The Children’s Home is a genre-defying, utterly bewitching masterwork, an inversion of modern fairy tales like The Chronicles of Narnia and The Golden Compass, in which children visit faraway lands to accomplish elusive tasks. Lambert writes from the perspective of the visited, weaving elements of psychological suspense, Jamesian stream of consciousness, and neo-gothic horror, to reveal the inescapable effects of abandonment, isolation, and the grotesque – as well as the glimmers of goodness – buried deep within the soul.
Have you ever felt like you’re are just too dumb to understand a book? The Children’s Home by Charles Lambert made me feel like that. The first half was interesting. A disfigured recluse, Morgan, suddenly finds his home full of mysterious children, who come to him in ways he can’t quite figure out. They offer Morgan acceptance through their innocence and a connection to the world beyond his estate and the high walls that surround it. But the children are peculiar and seem to have an objective that Morgan cannot figure out. They do not act as he thinks children should act and have an uncanny ability to know when their noise is not wanted and when danger is near. Then the story takes a sharp left into weirdville and lost me.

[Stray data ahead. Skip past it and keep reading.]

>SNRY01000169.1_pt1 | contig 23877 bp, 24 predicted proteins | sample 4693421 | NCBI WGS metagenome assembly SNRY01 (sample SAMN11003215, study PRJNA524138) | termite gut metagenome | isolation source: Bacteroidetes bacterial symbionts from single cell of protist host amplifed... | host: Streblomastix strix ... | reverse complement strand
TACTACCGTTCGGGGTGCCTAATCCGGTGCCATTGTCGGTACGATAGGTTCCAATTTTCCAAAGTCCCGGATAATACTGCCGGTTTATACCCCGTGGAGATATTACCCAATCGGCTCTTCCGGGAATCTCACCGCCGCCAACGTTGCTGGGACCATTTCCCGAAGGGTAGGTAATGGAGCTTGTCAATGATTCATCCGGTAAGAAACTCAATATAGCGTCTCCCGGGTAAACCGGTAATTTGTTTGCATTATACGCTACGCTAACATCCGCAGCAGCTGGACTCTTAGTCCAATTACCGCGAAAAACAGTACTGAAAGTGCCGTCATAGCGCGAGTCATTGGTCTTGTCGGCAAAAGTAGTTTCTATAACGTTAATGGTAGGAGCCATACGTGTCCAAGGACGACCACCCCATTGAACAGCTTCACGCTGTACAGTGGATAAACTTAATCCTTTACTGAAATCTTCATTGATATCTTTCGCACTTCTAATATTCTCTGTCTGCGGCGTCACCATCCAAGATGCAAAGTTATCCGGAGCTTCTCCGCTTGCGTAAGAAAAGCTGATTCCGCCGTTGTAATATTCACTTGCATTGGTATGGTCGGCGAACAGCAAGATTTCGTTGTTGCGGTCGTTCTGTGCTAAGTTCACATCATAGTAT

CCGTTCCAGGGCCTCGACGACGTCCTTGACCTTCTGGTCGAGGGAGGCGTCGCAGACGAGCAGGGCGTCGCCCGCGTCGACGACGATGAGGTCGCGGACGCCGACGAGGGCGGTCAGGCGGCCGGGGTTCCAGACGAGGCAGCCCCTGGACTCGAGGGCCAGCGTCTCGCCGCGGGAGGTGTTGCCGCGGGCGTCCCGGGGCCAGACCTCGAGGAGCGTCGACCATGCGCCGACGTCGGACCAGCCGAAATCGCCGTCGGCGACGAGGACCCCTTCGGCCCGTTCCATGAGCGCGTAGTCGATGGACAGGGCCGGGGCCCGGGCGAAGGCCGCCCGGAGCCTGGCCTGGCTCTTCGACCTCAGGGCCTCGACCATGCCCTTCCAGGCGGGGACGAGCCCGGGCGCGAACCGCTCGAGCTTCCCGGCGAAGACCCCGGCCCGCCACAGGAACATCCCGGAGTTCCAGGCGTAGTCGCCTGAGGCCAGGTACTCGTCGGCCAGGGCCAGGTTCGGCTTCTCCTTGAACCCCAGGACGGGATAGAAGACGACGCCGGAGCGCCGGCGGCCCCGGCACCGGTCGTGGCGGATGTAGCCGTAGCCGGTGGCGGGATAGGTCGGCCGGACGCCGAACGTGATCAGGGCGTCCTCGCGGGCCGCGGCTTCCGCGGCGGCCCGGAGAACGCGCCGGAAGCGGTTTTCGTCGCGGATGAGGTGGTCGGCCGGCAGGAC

The Children’s Home had a lot of elements that I enjoyed. I really loved Morgan. He is an interesting main character. He drifts through the house like a ghost until events force him to reattach to the world. The kids are creepy. We’re not sure if they are or aren’t a product of Morgan’s lonely imagination. It has a gothic setting in a world apparently ravaged by some disaster or war, a world we’re not sure still exists outside the estate’s walls. There was a period where I thought the world had ended and Morgan was the last person alive, everyone in the manor a product of his mind. The tense and eerie atmosphere is chilling and a delight. But the second half is incomprehensible.